As I attended a commuter university for undergrad and worked full-time, I was unable to have the “college experience” that most of my classmates had, and I can say I have taken full responsibility to ensure that it does not happen again. I grew up playing competitive soccer and hockey (yes, to all you Yankees reading this, we really have hockey in the South) so having the opportunity to play intramurals was something I could not pass up. You could say being a part of a team is something I have always had and cherish each and every team. This past fall, I was able to continue playing beer league kickball and played flag-football competitively for the first time. Although we didn’t win it all, we made it to the third round of playoffs as the only non-frat, non-undergrad team and you can be damn sure we had more fun than any of the undergrads. This spring, I have taken to heart the age-old saying “if you can’t be good, look good” on the intramural basketball court – and I’m still working on those big point celebrations. I am signed up to continue playing kickball and helping to put together a MBA program outdoor soccer team. You can definitely say it will be an active couple months ahead!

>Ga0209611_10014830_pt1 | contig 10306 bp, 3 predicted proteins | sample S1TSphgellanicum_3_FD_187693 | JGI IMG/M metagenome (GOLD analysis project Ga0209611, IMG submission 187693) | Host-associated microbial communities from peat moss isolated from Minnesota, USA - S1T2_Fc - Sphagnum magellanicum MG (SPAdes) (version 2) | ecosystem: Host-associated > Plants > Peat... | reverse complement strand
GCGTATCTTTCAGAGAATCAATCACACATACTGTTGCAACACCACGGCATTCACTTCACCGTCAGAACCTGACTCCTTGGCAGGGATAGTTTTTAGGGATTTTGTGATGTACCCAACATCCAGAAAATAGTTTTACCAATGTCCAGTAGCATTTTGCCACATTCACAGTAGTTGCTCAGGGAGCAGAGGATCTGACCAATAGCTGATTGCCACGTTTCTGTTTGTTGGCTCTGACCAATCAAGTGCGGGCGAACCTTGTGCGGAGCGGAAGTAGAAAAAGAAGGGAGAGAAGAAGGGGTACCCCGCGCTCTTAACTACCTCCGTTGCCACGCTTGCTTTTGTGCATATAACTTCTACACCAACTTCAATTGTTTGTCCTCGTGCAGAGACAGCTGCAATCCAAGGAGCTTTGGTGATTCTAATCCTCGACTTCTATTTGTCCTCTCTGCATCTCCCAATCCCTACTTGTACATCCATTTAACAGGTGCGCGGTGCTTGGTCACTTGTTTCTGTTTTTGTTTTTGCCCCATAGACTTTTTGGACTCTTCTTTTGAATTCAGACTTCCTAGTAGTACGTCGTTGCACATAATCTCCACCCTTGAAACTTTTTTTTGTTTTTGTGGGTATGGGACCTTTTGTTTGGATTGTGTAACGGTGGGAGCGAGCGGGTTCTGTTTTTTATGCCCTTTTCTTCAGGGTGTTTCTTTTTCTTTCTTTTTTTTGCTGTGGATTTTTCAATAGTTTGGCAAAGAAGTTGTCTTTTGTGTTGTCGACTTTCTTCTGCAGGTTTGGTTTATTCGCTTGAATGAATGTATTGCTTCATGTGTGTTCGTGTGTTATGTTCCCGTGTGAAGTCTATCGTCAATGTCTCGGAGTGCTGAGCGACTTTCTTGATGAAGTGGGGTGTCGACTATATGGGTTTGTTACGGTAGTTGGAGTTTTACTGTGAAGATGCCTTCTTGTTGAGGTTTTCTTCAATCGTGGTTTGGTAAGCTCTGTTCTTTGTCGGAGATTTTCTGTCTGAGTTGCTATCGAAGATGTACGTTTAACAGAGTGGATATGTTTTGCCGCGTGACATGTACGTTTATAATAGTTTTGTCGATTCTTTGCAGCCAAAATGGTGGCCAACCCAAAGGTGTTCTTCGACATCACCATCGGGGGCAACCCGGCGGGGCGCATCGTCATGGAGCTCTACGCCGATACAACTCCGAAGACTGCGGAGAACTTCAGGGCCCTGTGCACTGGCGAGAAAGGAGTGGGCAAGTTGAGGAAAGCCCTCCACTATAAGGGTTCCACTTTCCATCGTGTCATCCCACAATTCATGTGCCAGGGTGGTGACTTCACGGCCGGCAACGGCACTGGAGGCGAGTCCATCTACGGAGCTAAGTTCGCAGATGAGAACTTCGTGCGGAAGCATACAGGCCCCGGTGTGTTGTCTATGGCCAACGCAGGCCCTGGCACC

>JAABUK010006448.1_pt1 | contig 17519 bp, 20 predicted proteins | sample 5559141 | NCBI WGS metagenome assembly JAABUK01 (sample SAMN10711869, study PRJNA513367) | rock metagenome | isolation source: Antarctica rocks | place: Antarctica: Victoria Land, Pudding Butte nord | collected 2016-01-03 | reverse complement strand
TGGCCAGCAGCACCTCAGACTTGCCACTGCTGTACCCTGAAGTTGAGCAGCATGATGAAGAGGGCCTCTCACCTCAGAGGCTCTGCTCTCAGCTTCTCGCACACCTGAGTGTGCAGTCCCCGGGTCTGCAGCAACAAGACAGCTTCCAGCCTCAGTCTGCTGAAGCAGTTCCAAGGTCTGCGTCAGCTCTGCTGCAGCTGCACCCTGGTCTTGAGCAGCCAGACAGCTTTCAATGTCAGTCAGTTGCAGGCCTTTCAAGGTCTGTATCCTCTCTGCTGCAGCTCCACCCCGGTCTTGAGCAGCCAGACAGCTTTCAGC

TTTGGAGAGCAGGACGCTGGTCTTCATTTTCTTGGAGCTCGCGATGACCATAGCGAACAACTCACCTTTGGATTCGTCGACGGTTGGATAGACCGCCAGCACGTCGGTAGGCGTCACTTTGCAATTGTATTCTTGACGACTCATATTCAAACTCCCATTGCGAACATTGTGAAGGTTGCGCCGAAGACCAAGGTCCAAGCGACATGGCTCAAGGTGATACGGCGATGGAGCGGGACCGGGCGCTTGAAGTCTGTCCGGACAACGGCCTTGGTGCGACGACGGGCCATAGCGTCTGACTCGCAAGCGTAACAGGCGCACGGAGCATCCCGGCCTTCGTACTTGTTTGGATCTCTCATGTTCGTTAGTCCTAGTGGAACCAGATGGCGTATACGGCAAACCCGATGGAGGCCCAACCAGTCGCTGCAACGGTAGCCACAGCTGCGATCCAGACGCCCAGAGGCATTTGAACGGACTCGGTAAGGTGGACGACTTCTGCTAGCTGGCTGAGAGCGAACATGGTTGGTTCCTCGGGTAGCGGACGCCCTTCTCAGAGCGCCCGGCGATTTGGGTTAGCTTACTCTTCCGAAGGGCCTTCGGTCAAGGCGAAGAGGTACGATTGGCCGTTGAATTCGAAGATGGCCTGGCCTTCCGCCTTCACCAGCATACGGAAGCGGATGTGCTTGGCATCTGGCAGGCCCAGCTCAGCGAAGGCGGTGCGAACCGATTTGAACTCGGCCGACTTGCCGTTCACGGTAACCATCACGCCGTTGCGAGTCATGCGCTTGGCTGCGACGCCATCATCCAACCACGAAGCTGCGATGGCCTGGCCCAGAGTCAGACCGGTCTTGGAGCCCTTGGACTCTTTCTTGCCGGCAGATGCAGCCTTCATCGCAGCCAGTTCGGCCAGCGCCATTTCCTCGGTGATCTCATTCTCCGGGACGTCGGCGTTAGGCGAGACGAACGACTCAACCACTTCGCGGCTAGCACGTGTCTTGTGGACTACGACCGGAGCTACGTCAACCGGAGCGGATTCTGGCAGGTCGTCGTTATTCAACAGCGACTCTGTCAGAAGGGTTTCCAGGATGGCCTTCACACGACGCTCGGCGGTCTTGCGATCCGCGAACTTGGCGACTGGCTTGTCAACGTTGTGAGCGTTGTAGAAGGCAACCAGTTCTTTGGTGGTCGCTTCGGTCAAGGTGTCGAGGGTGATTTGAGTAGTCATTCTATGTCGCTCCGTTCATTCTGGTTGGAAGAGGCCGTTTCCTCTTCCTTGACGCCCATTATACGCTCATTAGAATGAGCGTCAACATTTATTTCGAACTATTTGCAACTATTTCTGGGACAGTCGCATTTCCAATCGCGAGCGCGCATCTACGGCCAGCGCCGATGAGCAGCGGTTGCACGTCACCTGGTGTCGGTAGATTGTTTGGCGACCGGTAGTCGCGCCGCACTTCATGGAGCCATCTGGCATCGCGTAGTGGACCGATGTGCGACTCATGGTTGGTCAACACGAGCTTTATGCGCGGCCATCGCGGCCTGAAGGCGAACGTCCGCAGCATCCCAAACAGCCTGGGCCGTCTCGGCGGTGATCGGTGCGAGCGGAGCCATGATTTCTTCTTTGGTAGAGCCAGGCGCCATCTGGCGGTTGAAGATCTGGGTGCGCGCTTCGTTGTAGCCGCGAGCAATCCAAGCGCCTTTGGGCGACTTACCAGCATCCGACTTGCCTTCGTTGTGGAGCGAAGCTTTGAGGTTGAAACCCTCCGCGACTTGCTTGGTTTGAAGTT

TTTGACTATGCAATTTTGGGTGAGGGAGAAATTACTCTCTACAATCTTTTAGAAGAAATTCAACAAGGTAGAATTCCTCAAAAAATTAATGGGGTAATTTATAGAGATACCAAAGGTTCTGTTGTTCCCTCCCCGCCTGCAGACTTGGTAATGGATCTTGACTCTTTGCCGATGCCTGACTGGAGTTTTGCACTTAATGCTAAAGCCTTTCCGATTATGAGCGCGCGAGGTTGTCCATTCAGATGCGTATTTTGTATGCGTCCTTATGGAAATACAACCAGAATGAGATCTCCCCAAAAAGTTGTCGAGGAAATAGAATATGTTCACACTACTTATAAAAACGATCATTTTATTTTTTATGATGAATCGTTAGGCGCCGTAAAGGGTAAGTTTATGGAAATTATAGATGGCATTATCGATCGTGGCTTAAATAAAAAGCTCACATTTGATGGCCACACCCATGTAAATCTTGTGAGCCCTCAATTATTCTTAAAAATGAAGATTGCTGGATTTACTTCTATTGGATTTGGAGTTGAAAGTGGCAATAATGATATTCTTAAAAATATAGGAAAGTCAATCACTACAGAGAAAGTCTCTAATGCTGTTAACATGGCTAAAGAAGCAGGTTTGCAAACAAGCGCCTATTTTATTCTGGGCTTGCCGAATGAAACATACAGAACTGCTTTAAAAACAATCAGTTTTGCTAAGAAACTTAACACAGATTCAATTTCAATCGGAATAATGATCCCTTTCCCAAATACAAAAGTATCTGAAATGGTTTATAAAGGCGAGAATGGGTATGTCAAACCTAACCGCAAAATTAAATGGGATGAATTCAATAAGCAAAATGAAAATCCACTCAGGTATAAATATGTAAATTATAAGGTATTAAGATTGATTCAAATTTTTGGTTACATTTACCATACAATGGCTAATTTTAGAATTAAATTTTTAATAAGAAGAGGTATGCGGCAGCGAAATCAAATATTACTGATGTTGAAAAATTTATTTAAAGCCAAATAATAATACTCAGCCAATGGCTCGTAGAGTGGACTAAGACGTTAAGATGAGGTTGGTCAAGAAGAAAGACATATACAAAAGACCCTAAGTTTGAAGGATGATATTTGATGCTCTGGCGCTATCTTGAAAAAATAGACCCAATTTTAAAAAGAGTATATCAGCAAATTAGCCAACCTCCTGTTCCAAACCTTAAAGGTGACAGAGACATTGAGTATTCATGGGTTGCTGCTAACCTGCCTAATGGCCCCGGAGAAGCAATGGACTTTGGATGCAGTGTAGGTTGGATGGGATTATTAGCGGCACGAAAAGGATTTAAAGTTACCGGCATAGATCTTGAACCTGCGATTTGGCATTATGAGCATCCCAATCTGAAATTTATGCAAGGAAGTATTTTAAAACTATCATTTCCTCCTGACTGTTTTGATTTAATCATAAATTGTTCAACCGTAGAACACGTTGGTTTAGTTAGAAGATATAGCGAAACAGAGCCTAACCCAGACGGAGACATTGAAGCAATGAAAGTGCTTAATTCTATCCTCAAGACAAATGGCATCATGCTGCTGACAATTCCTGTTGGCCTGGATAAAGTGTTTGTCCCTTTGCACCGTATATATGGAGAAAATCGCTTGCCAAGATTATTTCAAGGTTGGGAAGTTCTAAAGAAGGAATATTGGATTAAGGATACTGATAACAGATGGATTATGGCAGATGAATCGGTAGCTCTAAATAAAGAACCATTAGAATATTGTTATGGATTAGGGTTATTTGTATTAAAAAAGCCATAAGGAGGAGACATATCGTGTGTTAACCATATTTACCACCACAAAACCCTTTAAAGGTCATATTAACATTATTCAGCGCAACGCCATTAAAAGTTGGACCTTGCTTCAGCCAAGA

Jobs – That’s right, I came back to school to better my career and look for a job. How could I forget to mention? Luckily, there is not a day that goes by when I think about what I want to be when I grow up. I didn’t believe our career services staff when they said your job search starts in August before you even step foot on campus, but boy were they right! I had the opportunity to travel to Chicago and Houston for national career fairs and they were eye-opening! I found out quickly where I was compared to where I wanted and needed to be. I still have lots of work ahead of me but had the opportunity to interview with several huge companies and I know my card will be called in no time. We have superb Graduate Career Center with staff who will do anything for us, but finding a job is ultimately my responsibility. I’ve lost count of the number of applications I have filled out and companies I have researched on my own so someone hire me!